Fresquez v. Minks et al

Filing 172

MINUTE ORDER. Motion for Protective Order 170 is DENIED without prejudice, and the proposed Protective Order is REFUSED, by Magistrate Judge Kathleen M. Tafoya on 10/21/14.(sgrim)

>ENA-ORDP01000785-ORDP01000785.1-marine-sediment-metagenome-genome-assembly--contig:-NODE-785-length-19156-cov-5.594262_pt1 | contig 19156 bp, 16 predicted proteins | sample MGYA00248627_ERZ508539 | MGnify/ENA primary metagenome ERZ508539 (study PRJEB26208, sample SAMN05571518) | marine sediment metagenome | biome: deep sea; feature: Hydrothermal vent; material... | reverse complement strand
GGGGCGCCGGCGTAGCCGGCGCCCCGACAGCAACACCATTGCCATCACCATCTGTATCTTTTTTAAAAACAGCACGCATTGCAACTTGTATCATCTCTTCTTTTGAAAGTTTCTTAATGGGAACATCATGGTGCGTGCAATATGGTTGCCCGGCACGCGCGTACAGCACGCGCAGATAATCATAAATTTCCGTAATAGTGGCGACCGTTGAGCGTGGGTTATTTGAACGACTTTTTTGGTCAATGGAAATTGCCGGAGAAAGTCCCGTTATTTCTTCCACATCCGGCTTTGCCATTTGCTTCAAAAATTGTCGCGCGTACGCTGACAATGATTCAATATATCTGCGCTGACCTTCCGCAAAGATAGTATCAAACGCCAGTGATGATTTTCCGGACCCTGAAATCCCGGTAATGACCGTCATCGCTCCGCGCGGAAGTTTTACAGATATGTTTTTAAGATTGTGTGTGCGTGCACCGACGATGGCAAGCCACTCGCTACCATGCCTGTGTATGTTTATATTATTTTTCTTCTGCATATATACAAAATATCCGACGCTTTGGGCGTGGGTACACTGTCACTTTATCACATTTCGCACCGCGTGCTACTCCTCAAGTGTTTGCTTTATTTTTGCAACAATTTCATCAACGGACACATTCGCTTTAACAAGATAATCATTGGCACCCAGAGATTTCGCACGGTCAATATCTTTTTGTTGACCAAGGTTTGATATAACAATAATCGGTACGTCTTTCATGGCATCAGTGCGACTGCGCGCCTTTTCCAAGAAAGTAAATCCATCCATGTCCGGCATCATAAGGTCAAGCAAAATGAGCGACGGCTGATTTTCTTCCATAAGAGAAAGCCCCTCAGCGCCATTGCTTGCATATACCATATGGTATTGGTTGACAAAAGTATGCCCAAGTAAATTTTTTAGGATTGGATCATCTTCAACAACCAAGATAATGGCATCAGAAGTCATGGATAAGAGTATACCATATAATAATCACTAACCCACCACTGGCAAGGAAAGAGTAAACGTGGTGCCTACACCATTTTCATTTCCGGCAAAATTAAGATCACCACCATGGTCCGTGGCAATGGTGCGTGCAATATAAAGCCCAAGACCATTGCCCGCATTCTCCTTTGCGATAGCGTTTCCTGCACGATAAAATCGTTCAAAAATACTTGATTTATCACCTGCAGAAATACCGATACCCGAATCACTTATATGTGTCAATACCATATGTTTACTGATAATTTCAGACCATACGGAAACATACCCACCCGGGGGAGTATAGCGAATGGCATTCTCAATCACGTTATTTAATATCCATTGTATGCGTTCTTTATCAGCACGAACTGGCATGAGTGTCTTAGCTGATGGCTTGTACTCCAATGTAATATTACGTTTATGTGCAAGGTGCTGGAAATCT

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IN THE UNITED STATES DISTRICT COURT FOR THE DISTRICT OF COLORADO Magistrate Judge Kathleen M. Tafoya Civil Action No. 11BcvB02712BREBBKMT LEROY DAMASIO FRESQUEZ, Plaintiff, v. SHERIFF TED MINKS, MICHAEL FISH, Detention Service Manager, JOHN DOE (CAPTAIN), March 5, 2010, LT. MARTINALLI, LT. G. GITTIN, LT. J. LUCAS, ADMINISTRATIVE SGT. RENFRO, SGT. TROY BETKA, SGT. SCOTT HAPP, SGT. STEVEN WYGANT, OFFICER KATHRINE FEROE, DEPUTY SHERIFF CRUMBAKER, DEPUTY SHERIFF RYAN VIERS, DEPUTY SHERIFF DUSTIN DYELING, DEPUTY SHERIFF ANTHONY KOTRIS, DEPUTY SHERIFF DONALD SPRINGFIELD, DEPUTY SHERIFF HOLLEY, DEPUTY SHERIFF JAMES GELEUDE, DEPUTY SHERIFF JASON RICHARDSON, DEPUTY SHERIFF REID PERRY, DEPUTY SHERIFF WILLIAM BOHM, DEPUTY SHERIFF ERIK BOUGHAM, DEPUTY SHERIFF HERBERT LONGSHORE, DEPUTY SHERIFF #1958 (Name Unknown), COUNSELOR MIKE COLLINS, COUNSELOR SUPERVISOR DEBRA ELUDO, CORRECTIONAL HEALTHCARE MANAGEMENT, CLAUDIA VAN BUREN/HSA, RAYMOND HERR, Responsible Physician, TRACY HAINES, LPN, and KATHERINE BECERRA, RN, Defendants. MINUTE ORDER ORDER ENTERED BY MAGISTRATE JUDGE KATHLEEN M. TAFOYA This matter is before the court on the “Unopposed Motion for Protective Order” (Doc. No. 170, filed Oct. 20, 2014.) The Motion is DENIED and the proposed Protective Order is REFUSED. The parties are granted leave to submit a motion for protective order and revised form of protective order consistent with the comments contained here. First, Gillard v. Boulder Valley School District, 196 F.R.D. 382 (D. Colo. 2000), set out certain requirements for the issuance of a blanket protective order such as the one sought here. Among other things, any information designated by a party as confidential must first be reviewed by a lawyer who will certify that the designation as confidential is “based on a good faith belief that [the information] is confidential or otherwise entitled to protection.” Gillard, 196 F.R.D. at 386. In addition, the protective order must contain a mechanism by which a party may challenge the designation of information as confidential. The following language would satisfy this provision: A party may object to the designation of particular CONFIDENTIAL information by giving written notice to the party designating the disputed information. The written notice shall identify the information to which the objection is made. If the parties cannot resolve the objection within ten (10) business days after the time the notice is received, it shall be the obligation of the party designating the information as CONFIDENTIAL to file an appropriate motion requesting that the court determine whether the disputed information should be subject to the terms of this Protective Order. If such a motion is timely filed, the disputed information shall be treated as CONFIDENTIAL under the terms of this Protective Order until the Court rules on the motion. If the designating party fails to file such a motion within the prescribed time, the disputed information shall lose its designation as CONFIDENTIAL and shall not thereafter be treated as CONFIDENTIAL in accordance with this Protective Order. In connection with a motion filed under this provision, the party designating the information as CONFIDENTIAL shall bear the burden of establishing that good cause exists for the disputed information to be treated as CONFIDENTIAL. Id. at 388-89. The proposed Protective Order does not comply with the requirements established in Gillard. Second, the court disagrees with the procedure outlined in paragraph 12 of the parties’ proposed 2 Protective Order. Instead, when a party need to file materials that have been designated by the opposing party as “Confidential,” he or she should notify the opposing party that the “Confidential” document(s) will be filed and then file them under the appropriate level of restriction. Pursuant to D.C.COLO.LCivR 7.2(e), the party that has designated the materials as “Confidential” will have 14 days to file a motion to restrict those underlying materials, which must fully comply with D.C.COLO.LCivR 7.1(c). Finally, the parties have improperly combined their Motion for Protective Order and proposed Protective Order into a single document. If and when the parties renew their motion for a protective order, they shall file a motion for protective order with separate proposed protective order filed as an attachment thereto. Therefore, it is ORDERED that the Motion for Protective Order (Doc. No. 170) is DENIED without prejudice, and the proposed Protective Order is REFUSED. Dated: October 21, 2014 3

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